The new school year is just around the corner, and if you already cringing at the thought of your countertops overrun with projects and papers, today’s podcast is here to help!
My name is Alia (I’m April’s 18-year-old daughter), and my mom and I will be talking about five amazing tips and tricks that you and your students can use to minimize the clutter. The school year will definitely be busy, but that doesn’t mean it needs to be messy.
***And if you like what you hear and want me to teach your child/children how to get and stay organized, I have a fun–and free–introductory video I think they’ll love!
In order to keep school papers under control, it needs to be a joint effort between the parents and the children. We’re going to share some ideas that are mostly for the students, but they may need a little encouragement getting them set up.
- The Sneaky Sorter
What do you do with all of the cute Kindergarten art projects, the hundreds of coloring pages, and the themed creations that your kids bring home? My mom would try to minimize the clutter by saving the cutest/most special things and throwing away everything else, but we would often ask her to give us certain projects back (they would often be long gone :).
The solution? Two plastic bins in our laundry room. She would designate one bin for the papers and projects to save, and the other would house the things that she would eventually throw away. Every few months, she would go through the bins and get rid of the things that we hadn’t cared much about. We would take pictures of most things before throwing them away.
2. Google Drive
This is my favorite way to store digital files for work, school, and personal projects.
Here are the folder categories inside my “School” folder (you could number them, if you want them to appear in order):
Google Drive has been a lifesaver for my high school classes because most projects and papers are being turned in digitally. This method of organization has helped me to turn everything in on time and not worry about losing a file. Here is an example of the folders for my AP Psychology class:
3. Binder Organization
I have used binder dividers with double-sided pockets since sixth grade, and I have been able to keep my binder neat and tidy. I keep current homework assignments and projects in the front of the divider. When I sit down to do homework or when the teacher is collecting it, I know right where it is.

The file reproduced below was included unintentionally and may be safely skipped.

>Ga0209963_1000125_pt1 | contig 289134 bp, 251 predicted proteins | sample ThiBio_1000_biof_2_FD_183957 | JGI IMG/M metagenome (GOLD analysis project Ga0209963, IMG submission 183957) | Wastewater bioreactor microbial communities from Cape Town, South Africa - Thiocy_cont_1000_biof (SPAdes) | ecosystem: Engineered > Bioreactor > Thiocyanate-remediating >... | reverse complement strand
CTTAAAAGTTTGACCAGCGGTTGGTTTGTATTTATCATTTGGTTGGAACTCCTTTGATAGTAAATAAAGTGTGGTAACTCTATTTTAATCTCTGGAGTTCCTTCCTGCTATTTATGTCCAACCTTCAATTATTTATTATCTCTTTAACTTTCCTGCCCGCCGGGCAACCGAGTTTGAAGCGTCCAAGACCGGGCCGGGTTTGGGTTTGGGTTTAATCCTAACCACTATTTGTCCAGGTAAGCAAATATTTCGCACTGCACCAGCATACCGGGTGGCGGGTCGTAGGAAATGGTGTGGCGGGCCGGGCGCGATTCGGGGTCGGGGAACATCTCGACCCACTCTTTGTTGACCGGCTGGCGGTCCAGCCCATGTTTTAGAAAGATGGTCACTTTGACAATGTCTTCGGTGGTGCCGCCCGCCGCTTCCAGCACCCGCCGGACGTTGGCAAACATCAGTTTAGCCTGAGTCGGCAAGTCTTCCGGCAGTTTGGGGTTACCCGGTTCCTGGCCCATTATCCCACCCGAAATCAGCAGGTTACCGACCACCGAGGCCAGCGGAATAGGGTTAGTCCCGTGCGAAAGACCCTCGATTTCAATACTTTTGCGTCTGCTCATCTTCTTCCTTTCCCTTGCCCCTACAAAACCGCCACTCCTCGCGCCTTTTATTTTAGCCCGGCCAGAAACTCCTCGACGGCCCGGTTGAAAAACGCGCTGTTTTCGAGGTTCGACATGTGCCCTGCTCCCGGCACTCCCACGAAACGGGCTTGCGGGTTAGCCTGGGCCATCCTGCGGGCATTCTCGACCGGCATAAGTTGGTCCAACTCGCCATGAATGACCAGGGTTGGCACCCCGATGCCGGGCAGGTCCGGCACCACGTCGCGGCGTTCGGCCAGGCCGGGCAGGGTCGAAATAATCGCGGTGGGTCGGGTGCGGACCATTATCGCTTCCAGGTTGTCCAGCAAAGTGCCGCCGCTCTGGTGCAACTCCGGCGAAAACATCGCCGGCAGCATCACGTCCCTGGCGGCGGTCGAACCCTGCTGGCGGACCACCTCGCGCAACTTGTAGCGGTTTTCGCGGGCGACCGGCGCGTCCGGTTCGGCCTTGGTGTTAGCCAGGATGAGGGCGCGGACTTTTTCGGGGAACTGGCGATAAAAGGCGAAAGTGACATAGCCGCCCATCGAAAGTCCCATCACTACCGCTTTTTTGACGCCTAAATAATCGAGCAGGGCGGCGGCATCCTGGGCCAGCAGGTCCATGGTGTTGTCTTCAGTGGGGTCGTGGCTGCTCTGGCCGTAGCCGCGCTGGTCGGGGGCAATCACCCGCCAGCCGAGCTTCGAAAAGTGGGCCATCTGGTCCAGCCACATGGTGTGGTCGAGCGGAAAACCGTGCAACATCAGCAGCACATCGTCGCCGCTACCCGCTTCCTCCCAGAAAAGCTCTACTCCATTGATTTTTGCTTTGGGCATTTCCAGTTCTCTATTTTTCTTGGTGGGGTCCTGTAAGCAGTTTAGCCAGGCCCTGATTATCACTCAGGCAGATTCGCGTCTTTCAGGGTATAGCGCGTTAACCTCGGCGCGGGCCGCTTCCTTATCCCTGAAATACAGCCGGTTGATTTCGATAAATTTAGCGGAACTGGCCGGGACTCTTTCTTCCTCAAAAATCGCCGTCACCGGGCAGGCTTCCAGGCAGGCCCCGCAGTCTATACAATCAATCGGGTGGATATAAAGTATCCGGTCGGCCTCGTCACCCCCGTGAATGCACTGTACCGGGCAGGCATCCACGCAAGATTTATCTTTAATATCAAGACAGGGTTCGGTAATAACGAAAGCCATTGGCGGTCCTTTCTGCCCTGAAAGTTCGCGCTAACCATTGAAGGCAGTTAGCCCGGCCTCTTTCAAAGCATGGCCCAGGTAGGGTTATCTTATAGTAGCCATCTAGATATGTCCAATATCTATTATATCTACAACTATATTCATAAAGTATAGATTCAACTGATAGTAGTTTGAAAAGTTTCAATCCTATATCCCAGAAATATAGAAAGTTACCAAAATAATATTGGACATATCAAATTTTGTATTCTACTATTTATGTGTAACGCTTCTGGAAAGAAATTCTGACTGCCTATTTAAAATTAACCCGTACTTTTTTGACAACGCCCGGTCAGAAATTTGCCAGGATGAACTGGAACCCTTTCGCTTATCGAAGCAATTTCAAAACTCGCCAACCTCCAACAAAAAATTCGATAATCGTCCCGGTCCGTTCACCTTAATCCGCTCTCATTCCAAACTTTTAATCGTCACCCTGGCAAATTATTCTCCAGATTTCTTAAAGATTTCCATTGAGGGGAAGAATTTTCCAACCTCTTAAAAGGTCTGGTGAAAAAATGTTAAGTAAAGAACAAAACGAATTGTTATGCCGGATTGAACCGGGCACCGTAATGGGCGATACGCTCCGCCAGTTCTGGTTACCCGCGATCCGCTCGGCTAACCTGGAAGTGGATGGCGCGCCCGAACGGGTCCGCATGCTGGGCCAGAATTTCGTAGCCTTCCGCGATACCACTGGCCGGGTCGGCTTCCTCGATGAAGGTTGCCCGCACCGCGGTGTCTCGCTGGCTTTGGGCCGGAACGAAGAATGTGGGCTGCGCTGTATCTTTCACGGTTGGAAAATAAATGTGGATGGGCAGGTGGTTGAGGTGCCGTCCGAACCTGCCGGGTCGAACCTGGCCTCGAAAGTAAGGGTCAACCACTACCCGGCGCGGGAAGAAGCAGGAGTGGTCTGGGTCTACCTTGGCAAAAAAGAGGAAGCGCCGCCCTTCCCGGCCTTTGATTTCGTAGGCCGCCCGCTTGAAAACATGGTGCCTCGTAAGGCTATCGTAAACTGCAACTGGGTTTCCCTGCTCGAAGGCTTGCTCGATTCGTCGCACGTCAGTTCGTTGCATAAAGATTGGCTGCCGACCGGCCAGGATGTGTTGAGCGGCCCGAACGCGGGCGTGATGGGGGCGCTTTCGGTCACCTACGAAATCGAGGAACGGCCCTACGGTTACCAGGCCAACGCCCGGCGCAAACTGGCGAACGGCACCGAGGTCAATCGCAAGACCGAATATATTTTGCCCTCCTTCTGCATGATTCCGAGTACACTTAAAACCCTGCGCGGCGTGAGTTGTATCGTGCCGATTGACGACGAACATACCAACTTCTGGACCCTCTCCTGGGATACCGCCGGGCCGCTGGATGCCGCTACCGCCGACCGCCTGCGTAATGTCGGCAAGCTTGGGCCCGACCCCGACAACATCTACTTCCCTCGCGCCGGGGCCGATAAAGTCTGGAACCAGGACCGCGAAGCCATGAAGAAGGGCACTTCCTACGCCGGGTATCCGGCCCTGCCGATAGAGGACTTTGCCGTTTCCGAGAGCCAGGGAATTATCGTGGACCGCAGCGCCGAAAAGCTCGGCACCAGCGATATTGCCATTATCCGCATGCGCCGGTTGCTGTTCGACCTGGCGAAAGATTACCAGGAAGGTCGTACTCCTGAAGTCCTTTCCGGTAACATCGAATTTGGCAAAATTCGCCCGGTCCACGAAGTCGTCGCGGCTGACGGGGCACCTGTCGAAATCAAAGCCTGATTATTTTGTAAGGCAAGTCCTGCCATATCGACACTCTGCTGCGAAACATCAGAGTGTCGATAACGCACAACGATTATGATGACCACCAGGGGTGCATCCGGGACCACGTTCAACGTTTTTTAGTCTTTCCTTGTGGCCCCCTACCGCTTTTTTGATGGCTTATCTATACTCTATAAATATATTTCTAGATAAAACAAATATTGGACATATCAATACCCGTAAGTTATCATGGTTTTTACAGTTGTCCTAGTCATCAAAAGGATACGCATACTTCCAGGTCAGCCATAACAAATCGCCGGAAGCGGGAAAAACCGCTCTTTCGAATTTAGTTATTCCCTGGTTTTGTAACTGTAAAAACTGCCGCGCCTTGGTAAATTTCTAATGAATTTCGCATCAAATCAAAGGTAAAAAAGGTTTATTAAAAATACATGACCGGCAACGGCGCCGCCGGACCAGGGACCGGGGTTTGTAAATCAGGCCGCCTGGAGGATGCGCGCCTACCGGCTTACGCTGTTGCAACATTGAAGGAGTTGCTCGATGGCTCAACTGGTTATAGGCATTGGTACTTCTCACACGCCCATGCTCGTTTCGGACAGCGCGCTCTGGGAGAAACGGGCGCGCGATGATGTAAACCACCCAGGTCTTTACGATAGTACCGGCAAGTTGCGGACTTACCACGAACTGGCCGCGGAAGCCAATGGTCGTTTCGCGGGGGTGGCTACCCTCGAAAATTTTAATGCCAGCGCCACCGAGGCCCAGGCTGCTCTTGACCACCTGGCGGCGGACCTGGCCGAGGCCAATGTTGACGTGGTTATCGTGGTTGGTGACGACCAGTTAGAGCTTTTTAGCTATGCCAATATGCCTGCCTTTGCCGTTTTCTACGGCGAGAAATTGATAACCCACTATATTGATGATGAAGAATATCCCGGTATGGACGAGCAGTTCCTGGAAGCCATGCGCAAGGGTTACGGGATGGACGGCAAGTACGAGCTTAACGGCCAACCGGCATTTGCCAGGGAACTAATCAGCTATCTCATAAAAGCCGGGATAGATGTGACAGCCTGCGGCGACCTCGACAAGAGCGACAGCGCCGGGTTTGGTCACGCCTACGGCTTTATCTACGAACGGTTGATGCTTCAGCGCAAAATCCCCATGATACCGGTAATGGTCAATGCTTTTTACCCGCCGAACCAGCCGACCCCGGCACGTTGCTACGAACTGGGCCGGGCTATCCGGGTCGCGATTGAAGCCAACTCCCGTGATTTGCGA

When papers are graded and returned to me, I keep them in the back of the divider. This is just in case a teacher gives the wrong grade or asks for a specific paper that was returned several weeks ago. I go through the back part of the divider once a trimester/semester and throw away everything that wasn’t needed or important to me.
I have been using Evernote for five years, and I started out by using it on my mom’s phone. I was able to take notes and save pictures in the app for future reference. Here are the ways I used it for school:
- Saved a picture of a syllabus with the teacher’s information and expectations so that I didn’t need the physical paper
- Wrote down my locker combinations so that I could look them up after a long break or period of not using the locker
- Saved pictures of notes (especially math) to use and look back on once I got to higher math classes (I used my early math notes all the time in advanced classes to remember the basics)
- Saved voice memos/recordings of important lectures (one teacher let us record her AP prep sessions so that we could listen to them later on)
5. File Box/Drawer
This is super simple, but I have a small file box with about ten hanging folders. This is where I store my long-term school and personal papers. I keep warranty papers, bank statements/information, and club-related papers that I will pass on to the next president. These files are constantly changing depending on my needs, but it is nice to have a central spot for the important (but often untouched) papers and projects.
If you liked these five tips, I have one more that I would love to share with you. Click here for my free video: How to Eliminate Piles with 3 Simple Folders
I also have step-by-step tutorials, printables, photos, videos, and lots of support available in my STEP for Students program, which you’ll find out about after getting the video linked above. Or you can go directly to the information page here!